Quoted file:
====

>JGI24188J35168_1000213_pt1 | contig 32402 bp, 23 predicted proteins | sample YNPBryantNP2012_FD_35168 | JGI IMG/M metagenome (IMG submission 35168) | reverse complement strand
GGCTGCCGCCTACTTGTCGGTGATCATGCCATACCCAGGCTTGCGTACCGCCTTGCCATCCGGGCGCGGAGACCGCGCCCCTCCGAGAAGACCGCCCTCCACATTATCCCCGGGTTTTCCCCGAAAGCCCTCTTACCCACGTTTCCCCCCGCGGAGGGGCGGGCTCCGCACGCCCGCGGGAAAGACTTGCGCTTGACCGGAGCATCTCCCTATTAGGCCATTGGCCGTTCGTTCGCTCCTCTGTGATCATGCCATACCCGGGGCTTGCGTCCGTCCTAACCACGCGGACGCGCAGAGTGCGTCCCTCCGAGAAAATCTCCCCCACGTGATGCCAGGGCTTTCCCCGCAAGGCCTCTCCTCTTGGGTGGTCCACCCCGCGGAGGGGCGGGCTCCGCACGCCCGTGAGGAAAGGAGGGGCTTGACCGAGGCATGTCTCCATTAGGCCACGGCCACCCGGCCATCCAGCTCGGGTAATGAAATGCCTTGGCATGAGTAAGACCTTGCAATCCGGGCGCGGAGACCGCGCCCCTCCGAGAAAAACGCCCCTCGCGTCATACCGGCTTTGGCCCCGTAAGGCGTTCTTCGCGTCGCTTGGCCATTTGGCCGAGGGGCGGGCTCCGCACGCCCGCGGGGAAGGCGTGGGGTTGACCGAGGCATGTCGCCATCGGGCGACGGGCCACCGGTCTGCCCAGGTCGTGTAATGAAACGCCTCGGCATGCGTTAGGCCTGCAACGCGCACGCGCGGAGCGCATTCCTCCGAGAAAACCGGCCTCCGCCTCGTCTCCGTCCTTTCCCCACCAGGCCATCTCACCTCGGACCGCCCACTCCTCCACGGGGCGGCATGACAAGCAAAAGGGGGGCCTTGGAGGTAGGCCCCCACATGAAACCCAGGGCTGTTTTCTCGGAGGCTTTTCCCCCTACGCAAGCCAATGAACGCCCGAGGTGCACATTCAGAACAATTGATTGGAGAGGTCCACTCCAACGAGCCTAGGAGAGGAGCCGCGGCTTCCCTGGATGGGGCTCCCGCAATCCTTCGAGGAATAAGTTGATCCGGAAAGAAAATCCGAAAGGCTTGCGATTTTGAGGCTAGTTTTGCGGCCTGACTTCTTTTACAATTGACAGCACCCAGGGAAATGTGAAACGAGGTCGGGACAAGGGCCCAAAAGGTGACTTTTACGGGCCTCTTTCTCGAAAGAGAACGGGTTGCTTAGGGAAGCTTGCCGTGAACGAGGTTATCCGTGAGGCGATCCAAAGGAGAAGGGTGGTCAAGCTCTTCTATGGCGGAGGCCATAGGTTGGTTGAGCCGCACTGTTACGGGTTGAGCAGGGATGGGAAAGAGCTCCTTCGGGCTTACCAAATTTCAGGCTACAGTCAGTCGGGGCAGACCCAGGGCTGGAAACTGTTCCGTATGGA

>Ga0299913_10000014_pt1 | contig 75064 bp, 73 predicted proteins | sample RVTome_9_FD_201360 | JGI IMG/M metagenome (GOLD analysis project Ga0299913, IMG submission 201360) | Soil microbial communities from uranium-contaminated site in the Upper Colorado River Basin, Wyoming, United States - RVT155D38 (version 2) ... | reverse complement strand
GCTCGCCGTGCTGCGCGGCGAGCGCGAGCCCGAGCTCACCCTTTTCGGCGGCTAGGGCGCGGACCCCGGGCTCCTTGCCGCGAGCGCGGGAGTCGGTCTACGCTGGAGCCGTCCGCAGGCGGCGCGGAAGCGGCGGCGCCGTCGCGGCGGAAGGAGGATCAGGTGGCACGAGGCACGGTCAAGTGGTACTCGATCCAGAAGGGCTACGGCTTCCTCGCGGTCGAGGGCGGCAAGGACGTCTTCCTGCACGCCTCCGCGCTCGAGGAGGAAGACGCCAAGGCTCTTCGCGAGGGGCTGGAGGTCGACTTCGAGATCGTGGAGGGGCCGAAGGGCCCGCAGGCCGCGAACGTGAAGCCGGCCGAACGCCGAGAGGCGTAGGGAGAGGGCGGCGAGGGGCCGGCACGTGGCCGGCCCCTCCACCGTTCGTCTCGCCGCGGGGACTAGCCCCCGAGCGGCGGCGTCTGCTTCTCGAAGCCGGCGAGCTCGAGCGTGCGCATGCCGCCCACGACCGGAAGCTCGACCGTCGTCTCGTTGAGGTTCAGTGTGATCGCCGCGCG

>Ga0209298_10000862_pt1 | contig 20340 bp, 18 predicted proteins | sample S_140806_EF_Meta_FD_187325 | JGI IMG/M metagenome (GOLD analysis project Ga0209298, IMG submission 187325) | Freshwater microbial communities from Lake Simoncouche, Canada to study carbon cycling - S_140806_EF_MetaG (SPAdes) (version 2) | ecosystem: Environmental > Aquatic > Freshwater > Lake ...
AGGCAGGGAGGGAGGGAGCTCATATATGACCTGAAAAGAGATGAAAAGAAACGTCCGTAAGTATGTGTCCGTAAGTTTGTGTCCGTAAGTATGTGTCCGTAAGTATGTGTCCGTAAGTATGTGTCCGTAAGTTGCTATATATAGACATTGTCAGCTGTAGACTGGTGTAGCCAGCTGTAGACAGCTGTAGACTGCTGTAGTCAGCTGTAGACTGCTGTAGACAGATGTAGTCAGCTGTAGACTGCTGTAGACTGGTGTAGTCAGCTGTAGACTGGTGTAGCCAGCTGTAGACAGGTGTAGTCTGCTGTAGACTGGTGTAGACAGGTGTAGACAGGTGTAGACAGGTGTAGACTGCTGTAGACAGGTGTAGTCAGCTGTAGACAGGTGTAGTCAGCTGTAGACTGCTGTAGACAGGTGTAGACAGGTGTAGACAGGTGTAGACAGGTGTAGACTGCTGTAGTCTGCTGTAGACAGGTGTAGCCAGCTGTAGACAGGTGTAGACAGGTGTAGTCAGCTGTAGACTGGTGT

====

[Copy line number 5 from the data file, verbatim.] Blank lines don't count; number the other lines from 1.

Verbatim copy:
>Ga0209298_10000862_pt1 | contig 20340 bp, 18 predicted proteins | sample S_140806_EF_Meta_FD_187325 | JGI IMG/M metagenome (GOLD analysis project Ga0209298, IMG submission 187325) | Freshwater microbial communities from Lake Simoncouche, Canada to study carbon cycling - S_140806_EF_MetaG (SPAdes) (version 2) | ecosystem: Environmental > Aquatic > Freshwater > Lake ...